This Continuum presents Making Merrye, a highly spirited program of joyful songs and dances featuring cheerful sounds and ringing melodies of the late-medieval period. Bombards, shawms, lutes, harps and gitterns provide a rich program of music, with songs and instrumental music from Spain, Italy, France and Britain. Performances are by a wide variety of very talented instrumentalists with the assistance of The Oxford Girls' Choir. Recording used is: Marking Merrye (Various instrumentalists and The Oxford Girls' Choir) -The Gift of Music CCL CDG 1062.

Continuum presents a program of Renaissance Band Music. The musical band is a group of specialized musicians usually playing various types of wind instruments sometimes with added vocals. You’ll hear three Renaissance bands performing; The New World Renaissance Band, Piffaro - The Renaissance Band, and The New York Renaissance Band. Included on the program is a suite of dances from the composition, Terpsichore, named after the muse of the dance, by composer Michael Praetorius (1571-1621).

This Continuum presents three major early music sopranos with performances of the music they enjoy singing the most. The singers are Julianne Baird, Evelyn Tubb and the inimitable Emma Kirkby. All three of these ladies have produced dozens of CDs over the past three decades ranging from Greensleeves to the music of J.S. Bach. All are heard on this very delightful program. The recordings used are: Greensleeves (Baird, McFarlane) - Dorian DOR 90126, The Mad Lover (Tubb & Kelly) - Musica Obscura 070987, J. S.

Thomas Binkley was an American lutenist and early music scholar. He founded and led the famous "Studio der Frühen Musik" in 1960 in Munich which performed and recorded early music for twenty years. This Continuum presents excerpts from two of the ensembles famous CDs directed by Binkley. The music is from the repertoire of the troubadours and trouveres and from the famous Carmina Burana. Recordings used are; Troubadours, Trouveres & Minstrels (Studio der Frühen Musik) - Teldec 4509-97938-2, and Carmina Burana (Studio der Frühen Musik) -Teldec 4509-95521-2.

Continuum presents music composed for and by some very important kings. You’ll hear music for Henry VIII (1491-1547), King Rene (1409-1480) and Richard the Lion-Hearted King (1157-1199). The most important king with musical interests is Henry VIII. He was an avid musician and also a well known composer. One of the most popular pieces of music during his reign was Greensleeves to a Ground which will be heard on this program.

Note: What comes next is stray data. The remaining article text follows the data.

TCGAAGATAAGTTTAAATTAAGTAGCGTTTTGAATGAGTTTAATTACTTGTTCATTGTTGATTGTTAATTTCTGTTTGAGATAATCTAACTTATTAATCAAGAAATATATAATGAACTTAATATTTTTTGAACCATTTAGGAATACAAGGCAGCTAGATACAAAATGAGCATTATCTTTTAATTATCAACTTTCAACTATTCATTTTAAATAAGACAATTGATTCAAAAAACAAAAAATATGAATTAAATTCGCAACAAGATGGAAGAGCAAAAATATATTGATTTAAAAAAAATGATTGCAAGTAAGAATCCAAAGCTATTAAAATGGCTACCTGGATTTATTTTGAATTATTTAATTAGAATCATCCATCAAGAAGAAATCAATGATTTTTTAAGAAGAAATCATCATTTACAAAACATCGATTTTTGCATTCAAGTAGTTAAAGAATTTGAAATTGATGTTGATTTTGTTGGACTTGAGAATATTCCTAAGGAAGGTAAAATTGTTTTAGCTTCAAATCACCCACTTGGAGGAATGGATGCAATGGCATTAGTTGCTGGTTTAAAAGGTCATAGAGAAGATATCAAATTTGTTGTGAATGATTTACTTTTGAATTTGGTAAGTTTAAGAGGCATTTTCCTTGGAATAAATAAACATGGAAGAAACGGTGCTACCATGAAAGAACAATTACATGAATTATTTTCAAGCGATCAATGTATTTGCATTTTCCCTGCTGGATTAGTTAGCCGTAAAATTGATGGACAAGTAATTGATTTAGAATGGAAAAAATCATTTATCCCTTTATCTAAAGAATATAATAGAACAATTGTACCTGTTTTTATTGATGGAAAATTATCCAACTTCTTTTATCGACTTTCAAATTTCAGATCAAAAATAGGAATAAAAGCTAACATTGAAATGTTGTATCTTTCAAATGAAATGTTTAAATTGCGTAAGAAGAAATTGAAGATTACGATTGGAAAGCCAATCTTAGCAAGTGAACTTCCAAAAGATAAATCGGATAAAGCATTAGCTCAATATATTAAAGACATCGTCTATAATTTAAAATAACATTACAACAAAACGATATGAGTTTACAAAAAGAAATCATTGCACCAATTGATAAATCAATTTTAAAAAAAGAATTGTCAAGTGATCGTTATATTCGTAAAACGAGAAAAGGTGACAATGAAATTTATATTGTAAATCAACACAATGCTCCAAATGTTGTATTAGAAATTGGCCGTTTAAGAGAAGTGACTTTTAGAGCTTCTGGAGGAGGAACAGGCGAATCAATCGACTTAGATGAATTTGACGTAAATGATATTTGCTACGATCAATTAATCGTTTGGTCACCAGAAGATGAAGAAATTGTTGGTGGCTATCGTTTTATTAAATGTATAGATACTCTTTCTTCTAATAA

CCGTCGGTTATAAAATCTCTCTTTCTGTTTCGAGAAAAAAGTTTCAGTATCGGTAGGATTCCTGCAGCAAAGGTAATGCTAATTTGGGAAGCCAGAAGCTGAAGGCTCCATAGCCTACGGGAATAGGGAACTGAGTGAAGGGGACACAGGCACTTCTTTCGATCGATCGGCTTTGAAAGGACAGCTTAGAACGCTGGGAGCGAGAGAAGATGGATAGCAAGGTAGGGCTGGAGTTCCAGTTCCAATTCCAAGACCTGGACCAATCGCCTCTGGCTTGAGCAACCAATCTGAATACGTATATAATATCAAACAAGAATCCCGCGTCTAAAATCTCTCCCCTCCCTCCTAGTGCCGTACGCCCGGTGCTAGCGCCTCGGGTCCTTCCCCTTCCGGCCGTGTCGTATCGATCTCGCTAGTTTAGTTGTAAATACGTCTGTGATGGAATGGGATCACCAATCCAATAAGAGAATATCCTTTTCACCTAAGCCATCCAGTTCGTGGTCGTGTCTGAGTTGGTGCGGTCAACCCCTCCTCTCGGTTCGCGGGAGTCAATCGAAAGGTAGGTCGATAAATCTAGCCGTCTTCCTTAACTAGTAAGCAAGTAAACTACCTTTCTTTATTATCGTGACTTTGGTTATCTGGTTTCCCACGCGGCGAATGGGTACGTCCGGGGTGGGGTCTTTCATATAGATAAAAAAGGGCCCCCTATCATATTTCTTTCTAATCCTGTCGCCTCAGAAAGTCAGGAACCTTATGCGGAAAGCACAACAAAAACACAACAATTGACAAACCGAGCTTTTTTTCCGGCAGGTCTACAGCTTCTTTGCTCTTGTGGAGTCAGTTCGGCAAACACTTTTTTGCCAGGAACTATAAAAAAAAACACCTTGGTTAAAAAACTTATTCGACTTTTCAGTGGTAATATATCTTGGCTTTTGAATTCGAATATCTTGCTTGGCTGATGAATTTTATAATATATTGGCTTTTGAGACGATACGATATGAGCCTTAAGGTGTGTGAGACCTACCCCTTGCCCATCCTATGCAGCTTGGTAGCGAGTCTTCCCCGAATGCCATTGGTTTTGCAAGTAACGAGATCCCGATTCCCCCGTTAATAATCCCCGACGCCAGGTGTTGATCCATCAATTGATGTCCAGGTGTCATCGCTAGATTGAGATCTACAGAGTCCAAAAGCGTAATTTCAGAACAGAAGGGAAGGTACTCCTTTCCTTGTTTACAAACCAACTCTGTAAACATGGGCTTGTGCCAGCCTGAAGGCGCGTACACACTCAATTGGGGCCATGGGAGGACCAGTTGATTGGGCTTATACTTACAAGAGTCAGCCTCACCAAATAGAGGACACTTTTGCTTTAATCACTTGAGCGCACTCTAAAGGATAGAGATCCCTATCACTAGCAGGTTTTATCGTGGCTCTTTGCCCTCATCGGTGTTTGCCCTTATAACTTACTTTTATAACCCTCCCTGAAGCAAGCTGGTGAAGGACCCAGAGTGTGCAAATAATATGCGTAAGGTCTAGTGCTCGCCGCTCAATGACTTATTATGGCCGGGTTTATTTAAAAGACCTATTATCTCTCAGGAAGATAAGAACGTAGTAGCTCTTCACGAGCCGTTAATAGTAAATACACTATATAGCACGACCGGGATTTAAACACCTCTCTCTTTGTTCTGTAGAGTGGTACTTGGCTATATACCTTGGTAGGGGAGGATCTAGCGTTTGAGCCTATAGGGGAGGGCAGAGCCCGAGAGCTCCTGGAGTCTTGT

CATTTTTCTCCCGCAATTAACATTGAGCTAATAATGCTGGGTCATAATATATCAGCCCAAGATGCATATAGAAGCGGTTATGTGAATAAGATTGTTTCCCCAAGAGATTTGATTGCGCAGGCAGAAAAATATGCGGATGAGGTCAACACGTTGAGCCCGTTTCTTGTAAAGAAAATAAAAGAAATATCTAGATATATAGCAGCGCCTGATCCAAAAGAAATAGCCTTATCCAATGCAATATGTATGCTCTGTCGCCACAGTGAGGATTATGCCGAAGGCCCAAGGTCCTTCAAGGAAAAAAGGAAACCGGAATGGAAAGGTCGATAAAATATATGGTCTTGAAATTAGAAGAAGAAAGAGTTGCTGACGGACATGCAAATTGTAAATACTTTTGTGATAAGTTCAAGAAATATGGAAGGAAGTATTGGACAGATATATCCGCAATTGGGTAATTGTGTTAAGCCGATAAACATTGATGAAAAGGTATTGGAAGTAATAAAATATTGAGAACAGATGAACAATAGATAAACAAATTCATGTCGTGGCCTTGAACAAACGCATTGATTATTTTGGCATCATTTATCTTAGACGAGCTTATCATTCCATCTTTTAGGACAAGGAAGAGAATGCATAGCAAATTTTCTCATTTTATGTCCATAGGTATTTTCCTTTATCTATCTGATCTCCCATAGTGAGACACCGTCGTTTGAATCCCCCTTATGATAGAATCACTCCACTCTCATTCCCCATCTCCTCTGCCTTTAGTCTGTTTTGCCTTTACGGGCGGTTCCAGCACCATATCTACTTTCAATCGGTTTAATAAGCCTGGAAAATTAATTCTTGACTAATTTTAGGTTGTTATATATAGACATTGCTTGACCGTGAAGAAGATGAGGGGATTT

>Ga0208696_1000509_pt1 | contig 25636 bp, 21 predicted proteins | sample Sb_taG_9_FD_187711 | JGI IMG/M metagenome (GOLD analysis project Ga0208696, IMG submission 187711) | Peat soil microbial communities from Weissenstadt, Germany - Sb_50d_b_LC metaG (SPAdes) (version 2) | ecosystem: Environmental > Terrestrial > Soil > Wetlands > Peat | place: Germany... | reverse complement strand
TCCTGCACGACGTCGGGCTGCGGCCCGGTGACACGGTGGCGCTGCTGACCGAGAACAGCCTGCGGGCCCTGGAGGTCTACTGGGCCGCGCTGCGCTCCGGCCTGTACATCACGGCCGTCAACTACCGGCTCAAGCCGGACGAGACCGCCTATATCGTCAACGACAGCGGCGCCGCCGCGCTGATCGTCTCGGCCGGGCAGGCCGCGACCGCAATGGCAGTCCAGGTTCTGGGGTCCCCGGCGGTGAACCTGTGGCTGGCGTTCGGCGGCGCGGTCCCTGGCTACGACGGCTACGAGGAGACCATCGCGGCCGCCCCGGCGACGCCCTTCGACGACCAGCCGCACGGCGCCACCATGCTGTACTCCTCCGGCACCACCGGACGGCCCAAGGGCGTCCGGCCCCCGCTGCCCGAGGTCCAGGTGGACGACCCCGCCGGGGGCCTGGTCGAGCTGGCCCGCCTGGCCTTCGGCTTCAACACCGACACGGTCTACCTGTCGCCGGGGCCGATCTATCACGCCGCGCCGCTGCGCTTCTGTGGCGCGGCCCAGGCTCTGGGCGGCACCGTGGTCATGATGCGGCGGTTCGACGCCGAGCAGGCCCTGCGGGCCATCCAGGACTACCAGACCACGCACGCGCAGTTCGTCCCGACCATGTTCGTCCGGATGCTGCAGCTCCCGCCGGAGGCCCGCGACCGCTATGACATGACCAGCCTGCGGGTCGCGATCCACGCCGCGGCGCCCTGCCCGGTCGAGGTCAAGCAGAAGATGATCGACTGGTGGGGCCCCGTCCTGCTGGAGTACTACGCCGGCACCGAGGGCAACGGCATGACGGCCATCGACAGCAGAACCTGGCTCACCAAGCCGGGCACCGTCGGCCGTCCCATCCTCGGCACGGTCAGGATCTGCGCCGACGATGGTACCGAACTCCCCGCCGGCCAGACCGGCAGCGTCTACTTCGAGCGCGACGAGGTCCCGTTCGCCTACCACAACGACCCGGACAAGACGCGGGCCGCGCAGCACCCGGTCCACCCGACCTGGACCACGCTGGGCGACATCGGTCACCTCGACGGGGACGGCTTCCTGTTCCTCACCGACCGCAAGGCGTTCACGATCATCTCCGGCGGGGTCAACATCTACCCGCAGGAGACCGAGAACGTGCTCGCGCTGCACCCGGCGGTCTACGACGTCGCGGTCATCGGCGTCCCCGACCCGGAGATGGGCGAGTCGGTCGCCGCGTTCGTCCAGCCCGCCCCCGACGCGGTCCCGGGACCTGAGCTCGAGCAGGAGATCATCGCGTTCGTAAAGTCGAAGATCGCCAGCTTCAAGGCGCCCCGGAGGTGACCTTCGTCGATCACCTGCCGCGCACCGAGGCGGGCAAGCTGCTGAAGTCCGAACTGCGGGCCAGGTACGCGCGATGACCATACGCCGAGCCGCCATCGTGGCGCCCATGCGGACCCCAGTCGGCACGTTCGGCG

Early Voices of Early Music will be heard on this Continuum. Three famous singers of the past will perform some early songs. The singers are Alfred Deller, Victoria De Los Angeles and Jan De Gaetani. Selections by Deller will be from the recording ”Alfred Deller: Portrait of a Legend”. Victoria De Los Angeles’ recording “Songs of Spain” will also be heard and the recording “Jan De Gaetani Early Music Recital” will present her performing with friends. This program is a very special collection from CDs in Musica da Camera’s library that are no longer available.

Continuum presents a program of two of the most important French medieval composers who lived a century apart, Guillaume de Machaut (c.1300-1377) and Guillaume Dufay (1397-1474). Included in this program is the famous Mass of Notre Dame by Machaut, the first music composed for a Mass by a known composer. And, included also are secular songs by Dufay. His secular songs are very seldom performed and will be heard from a complete recording of them. Recordings used are: Guillaume de Machaut - Messe de Notre Dame (Hilliard Ensemble) - Hyperion CDA66358, Guillaume de Machaut - Ay Mi!

The European Ensemble Unicorn is heard on this Continuum. The musicians are from Austria, Italy and Germany and specialize in playing historical instruments in fascinating programs, full of variety and played with artistry and great refinement. On this program they present music from three major medieval sources, including a wide variety of virtuoso dance music from the time of  Baccaccio's Decamerone. Recordings used are: Carmina Burana - Naxos 8.554837, Chominciamento di Gioia - Naxos 8.553131, and Alfonso X: Cantigas de Santa Maria - Naxos 8.553133.